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Football Star Adrian Peterson and CEO Ted Rollins Raise Issues of Race, Social Status in Child-abuse Cases

Posted on the 06 November 2014 by Rogershuler @RogerShuler

Football star Adrian Peterson and CEO Ted Rollins raise issues of race, social status in child-abuse cases

Adrian Peterson

Ted Rollins stepped down as CEO of Campus Crest Communities one day before National Football League star Adrian Peterson entered a plea agreement in a criminal case.
That's ironic because Peterson, a running back for the Minnesota Vikings and one of the NFL's most acclaimed players, faced charges that he disciplined his 4-year-old son with a switch (a tree branch with the leaves removed) in May. Peterson was charged with felony child abuse, which carries a possible punishment of two years in prison and a $10,000 fine.
Peterson has been on paid leave from the Vikings, and his no-contest plea means he will not spend time behind bars. But the NFL has rejected a request for Peterson's immediate reinstatement.
Where is the irony in all of this? Rollins brutally beat his 16-year-old stepson in 1995, but records indicate he never was threatened with a felony or jail time. Rollins was convicted of simple assault. His punishment? He was fined $100, charged $65 for court costs, and $250 in restitution to Franklin Regional Medical Center in North Carolina.
Why the hospital charge? The boy, who is Sherry Carroll Rollins' biological child from a previous marriage, was injured so badly that he required a trip via ambulance to the emergency room. Here is how Sherry Rollins described her son's injuries in an on-camera interview with Legal Schnauzer. Ms. Rollins now lives in Birmingham, Alabama:

I couldn't tell what his injuries were exactly. He was stumbling as he walked toward the house. His face was all blood . . . as if he had no eyes, completely covered. There was no way of seeing his eyes. How he walked, I don't know. He stumbled into the house as the ambulance was coming.

Ms. Rollins said her son had a broken nose and numerous abrasions and lacerations. She also said paramedics administered oxygen during transport to the hospital, a sign that blood loss was to the point that the boy was in danger of going into shock.
In short, injuries in the Rollins beating were life threatening. What about in the Adrian Peterson case? Here is how one news report described them:
CBS Houston, citing law enforcement sources and police reports, said Peterson beat his 4-year-old son with a tree branch in Spring, Tex., in May, causing cuts and bruises in several areas of the boy’s body, including his back, ankles and legs. Peterson told the police that the punishment was a “whooping” administered after the boy pushed another of Peterson’s children.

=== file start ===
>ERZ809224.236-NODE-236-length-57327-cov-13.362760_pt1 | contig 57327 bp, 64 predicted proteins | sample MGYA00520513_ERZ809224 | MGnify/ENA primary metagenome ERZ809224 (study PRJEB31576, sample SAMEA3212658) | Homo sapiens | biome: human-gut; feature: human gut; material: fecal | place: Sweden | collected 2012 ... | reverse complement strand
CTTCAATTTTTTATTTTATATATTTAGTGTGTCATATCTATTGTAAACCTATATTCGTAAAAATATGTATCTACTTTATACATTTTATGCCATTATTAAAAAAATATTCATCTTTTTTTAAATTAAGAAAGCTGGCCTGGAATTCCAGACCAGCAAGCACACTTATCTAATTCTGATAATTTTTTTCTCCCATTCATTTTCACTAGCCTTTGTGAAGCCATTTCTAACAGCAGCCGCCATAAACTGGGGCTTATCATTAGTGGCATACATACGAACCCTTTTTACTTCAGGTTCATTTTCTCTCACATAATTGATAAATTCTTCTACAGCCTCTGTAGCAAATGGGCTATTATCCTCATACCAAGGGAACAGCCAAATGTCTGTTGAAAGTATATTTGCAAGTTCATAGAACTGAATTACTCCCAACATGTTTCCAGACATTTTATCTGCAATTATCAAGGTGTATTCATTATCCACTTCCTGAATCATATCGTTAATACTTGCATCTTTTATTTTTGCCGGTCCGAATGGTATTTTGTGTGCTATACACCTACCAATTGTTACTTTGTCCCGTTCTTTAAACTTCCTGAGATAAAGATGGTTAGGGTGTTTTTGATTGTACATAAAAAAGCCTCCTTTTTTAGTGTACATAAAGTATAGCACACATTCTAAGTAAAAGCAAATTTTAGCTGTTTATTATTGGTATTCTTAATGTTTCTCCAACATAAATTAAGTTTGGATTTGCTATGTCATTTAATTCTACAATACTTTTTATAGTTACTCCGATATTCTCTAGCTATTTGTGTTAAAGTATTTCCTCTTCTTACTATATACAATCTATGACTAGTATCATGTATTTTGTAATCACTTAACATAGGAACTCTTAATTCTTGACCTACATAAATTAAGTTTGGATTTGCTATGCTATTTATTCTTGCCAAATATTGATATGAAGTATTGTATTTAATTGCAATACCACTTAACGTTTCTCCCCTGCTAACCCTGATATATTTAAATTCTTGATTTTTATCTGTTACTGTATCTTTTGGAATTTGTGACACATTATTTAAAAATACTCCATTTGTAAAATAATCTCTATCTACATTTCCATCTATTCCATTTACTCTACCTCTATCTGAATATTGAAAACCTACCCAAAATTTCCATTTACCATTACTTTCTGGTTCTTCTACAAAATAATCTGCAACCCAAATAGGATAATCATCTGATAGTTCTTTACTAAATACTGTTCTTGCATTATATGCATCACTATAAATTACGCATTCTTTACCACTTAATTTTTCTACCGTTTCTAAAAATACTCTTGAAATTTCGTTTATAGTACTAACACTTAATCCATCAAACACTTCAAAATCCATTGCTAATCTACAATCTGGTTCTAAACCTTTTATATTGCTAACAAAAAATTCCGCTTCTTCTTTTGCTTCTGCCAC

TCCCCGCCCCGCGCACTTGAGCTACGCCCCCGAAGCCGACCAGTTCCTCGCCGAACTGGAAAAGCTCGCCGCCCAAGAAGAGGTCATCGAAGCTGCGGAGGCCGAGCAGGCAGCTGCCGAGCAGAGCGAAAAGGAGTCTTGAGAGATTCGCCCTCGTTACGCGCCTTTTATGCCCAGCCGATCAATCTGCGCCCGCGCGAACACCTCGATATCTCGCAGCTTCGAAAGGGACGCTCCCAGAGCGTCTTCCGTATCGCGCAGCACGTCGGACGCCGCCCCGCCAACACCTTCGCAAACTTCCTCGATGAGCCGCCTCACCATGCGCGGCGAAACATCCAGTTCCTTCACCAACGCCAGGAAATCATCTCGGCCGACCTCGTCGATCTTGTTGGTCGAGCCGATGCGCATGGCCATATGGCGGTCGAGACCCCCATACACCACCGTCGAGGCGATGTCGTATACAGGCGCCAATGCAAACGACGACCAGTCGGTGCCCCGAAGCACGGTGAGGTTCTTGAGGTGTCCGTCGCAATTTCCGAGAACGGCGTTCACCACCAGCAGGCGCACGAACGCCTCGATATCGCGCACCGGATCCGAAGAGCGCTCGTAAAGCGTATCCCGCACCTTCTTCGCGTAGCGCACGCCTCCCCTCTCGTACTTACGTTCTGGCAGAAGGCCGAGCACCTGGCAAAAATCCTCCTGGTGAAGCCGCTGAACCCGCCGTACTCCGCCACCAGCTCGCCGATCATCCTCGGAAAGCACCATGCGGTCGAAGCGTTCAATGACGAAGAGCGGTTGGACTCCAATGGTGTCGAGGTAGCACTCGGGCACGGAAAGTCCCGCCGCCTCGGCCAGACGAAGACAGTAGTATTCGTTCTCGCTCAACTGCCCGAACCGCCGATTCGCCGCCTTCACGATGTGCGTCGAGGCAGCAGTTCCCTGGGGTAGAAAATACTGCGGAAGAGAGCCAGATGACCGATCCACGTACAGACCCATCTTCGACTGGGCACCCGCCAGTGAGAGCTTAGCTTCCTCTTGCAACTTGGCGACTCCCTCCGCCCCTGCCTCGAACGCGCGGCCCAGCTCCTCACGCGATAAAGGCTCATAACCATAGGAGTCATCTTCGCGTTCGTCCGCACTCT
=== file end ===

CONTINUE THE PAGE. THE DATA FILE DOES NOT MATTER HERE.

By most accounts, Adrian Peterson engaged in corporal punishment that, under the law, went too far. According to an eye witness account from Sherry Rollins (see video below), Ted Rollins beat her son so severely that it could have resulted in death.

Football star Adrian Peterson and CEO Ted Rollins raise issues of race, social status in child-abuse cases

Ted Rollins

Adrian Peterson faced a possible two years in prison and a $10,000 fine, on a felony child-abuse charge. Ted Rollins was charged with misdemeanor assault and received a $100 fine.
On top of that, Ted Rollins' career seemed to flourish in the aftermath. He became CEO of a public company that received more than $1 billion in Wall Street investor support. And it's not like Wall Street didn't know about the ugliness in Ted Rollins' background. A prominent analyst named Paula Poskon was told in fall 2012 about Ted Rollins' criminal history and initially reacted by stating, "Oh, my God!"
Did she take any significant action? Apparently not. She eventually tried to strong arm me into deleting her comments. She even threatened to lie about what she had said in a tape-recorded phone conversation.
Meanwhile, Adrian Peterson's career status remains uncertain.
Why the radically different treatment for Adrian Peterson and Ted Rollins? Peterson is black and grew up under difficult circumstances in rural Texas. Ted Rollins is white and grew up in one of America's wealthiest families, the folks behind Orkin Pest Control, Dover Downs Gaming and Entertainment, and Rollins Jamaica resorts, among other enterprises.
Are these two cases a sign that "equal protection under the law," as stated in the Fourteenth Amendment to the U.S. Constitution, doesn't mean much these days?

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